SALT LAKE CITY — Before you open that 8 p.m. email from the office, consider your spouse.
The stress of after-hours communication doesn't just make workers anxious, but also their partners, new research from Virginia Tech says.
And you don't even have to be working from home for the negative effect to kick in. Simply knowing that your boss or co-workers expect you to be available after-hours is enough to induce feelings of worry and tension that could affect the psychological and physical health of you and your partner.
That's the conclusion of William Becker, an associate professor at Virginia Tech's Pamplin College of Business and the lead author of a new study that examined the after-hours practices of 243 couples who work at the school. The research was to be presented at the Academy of Management annual meeting in Chicago this week.
Predictably, workers who were expected to be available even when they weren't in the office felt heightened stress.
But Becker was surprised at two other troubling findings: that workers were largely unaware of how after-hours work demands affected their partner, and the degree to which the intrusion of work into the home affected their relationship.
The relationship quality was poorest when one of the partners reported frequently checking email when not at the office. Sleep quality was also negatively affected, Becker said.
But this doesn't mean that companies or governments need to take draconian action to protect employees from working at night. A few common-sense strategies for both worker and boss can forestall the most negative effects.
The ill effects of always being 'on'
Becker, who holds a Ph.D. in management, said he became interested in the consequences of an always connected workplace because of his wife’s experience with a demanding boss. At a previous job, she was expected to respond to emails sent at all hours of the night, and she ended up leaving the job because of the stress.
In analyzing the experiences of other couples, Becker wrote that the increasing permeability between work and home, enabled by technology, is altering the “ecosystems” of families. The expectation of being reachable at all times is a “common and ominous modern-day job stressor that is detrimental to the employee and the significant other’s health,” the report said.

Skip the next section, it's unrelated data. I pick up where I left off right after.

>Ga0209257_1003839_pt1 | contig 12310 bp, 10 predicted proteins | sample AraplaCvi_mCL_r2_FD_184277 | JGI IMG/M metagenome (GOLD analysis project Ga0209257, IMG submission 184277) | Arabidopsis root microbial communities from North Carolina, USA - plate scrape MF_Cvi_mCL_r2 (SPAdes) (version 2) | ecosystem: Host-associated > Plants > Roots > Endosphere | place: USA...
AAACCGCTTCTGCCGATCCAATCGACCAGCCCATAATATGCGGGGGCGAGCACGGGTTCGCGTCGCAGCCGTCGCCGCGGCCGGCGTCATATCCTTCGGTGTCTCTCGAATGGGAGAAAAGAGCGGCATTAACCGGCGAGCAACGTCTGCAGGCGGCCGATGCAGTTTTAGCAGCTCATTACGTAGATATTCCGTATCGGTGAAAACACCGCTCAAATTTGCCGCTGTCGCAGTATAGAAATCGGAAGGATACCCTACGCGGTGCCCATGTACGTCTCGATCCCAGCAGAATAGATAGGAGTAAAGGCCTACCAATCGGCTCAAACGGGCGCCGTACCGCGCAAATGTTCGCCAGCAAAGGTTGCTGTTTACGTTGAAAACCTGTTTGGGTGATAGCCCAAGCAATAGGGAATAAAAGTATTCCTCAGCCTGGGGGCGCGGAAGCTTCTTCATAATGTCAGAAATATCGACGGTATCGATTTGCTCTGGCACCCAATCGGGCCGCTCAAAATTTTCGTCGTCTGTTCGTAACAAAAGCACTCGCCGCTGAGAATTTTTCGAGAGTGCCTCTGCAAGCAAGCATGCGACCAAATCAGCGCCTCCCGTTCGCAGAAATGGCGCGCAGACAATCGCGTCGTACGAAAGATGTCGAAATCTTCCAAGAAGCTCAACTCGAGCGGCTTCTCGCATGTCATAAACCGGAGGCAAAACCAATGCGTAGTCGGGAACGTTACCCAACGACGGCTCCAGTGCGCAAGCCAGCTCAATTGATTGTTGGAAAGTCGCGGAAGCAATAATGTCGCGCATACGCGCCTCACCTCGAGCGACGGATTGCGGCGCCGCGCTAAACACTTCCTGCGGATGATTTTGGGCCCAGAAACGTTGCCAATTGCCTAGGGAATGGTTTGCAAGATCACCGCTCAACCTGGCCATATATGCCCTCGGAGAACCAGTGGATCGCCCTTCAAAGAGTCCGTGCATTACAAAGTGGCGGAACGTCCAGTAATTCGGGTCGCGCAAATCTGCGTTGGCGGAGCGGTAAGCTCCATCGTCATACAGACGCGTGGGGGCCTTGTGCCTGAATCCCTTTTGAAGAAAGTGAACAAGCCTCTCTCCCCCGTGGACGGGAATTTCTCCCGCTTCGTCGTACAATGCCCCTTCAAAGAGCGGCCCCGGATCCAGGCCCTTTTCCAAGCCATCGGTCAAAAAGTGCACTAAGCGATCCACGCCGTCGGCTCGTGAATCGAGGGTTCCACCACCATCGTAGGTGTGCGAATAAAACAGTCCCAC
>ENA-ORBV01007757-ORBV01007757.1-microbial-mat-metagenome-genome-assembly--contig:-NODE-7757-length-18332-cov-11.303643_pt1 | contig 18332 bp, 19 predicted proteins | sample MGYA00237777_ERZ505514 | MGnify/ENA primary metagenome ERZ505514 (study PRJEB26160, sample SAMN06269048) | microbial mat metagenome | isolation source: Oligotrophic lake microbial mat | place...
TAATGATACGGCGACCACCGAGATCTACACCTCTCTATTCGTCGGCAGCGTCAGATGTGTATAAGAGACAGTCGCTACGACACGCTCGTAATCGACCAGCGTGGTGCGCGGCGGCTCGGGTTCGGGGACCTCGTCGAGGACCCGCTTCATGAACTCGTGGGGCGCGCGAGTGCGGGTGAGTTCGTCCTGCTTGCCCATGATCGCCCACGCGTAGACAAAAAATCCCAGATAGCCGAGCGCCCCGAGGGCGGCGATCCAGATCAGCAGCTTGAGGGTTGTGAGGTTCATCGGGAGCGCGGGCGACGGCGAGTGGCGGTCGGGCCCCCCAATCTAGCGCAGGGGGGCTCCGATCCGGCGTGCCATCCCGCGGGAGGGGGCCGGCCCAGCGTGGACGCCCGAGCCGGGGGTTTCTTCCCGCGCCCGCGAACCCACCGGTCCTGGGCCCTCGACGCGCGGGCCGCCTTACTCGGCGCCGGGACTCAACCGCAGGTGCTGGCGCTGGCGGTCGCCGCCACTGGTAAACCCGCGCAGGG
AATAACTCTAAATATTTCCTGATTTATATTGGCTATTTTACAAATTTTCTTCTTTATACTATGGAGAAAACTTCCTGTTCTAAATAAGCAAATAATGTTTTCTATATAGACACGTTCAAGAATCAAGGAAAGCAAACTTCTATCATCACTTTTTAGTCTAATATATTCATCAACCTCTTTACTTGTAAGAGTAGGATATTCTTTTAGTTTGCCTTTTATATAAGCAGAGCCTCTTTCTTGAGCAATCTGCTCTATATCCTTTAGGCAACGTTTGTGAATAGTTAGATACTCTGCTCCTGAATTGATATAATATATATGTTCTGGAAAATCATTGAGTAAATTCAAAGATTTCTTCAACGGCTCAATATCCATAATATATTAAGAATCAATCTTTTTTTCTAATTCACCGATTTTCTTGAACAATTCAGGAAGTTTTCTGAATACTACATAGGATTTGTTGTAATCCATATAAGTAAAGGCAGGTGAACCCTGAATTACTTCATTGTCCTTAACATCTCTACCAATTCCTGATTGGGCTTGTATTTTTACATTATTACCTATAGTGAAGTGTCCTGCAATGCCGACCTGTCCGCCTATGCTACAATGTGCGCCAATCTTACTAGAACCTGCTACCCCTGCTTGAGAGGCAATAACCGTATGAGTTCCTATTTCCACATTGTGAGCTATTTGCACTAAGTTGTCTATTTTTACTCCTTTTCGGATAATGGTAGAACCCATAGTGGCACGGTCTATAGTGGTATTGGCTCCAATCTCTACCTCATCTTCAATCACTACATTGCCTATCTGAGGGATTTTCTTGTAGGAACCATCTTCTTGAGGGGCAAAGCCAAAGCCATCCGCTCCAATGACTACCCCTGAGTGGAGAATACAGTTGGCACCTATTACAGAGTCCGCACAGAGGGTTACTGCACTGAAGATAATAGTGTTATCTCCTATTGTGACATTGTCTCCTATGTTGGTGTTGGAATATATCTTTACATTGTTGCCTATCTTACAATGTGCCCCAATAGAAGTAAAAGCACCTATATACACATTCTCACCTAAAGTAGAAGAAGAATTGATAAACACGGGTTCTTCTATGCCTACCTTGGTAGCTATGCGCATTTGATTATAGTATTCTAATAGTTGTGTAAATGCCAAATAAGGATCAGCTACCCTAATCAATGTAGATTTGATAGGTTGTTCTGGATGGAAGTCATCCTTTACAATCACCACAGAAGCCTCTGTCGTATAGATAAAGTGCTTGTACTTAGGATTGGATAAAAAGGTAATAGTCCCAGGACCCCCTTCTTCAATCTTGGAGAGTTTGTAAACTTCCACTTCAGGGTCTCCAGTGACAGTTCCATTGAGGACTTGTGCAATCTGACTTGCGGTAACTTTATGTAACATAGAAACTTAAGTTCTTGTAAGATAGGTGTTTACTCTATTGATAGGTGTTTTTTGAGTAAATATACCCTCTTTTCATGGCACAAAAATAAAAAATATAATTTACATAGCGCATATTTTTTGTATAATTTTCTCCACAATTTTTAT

People who feel pressured to always be “on” report chronic stress and anxiety, which has been associated with poor health and also reduced job performance, decreased satisfaction in work and even an increase in unethical behavior on the job. They feel anxious on two levels — the pressure and problems of their work, and also the sense of not adequately fulfilling their other roles, Becker said.
Stress also arises from our inherent need to conserve finite resources, such as attention, which is why the constant interruption of cell phones and the siren call of social media is detrimental to families.
Illinois State University researcher Brandon T. McDaniel studies how intrusions from technology, which he has dubbed “technoference,” affects familial relationships, and says women reportincreased symptoms of depression and decreased satisfaction with relationships when their partners are constantly on their phones or computers.
The children of the hyper-connected also suffer, McDaniel has found. A study published last year in the journal Child Development suggested an association between misbehaving children and parents frequently interrupted by technology.
More than half of the parents in that study reported being interrupted in their interactions with their children three or more times a day.
Another study has found that after-hours email is consuming up to eight hours — the equivalent of a sixth workday — for some workers, which is why some people are trying to attack the problem with rules and laws.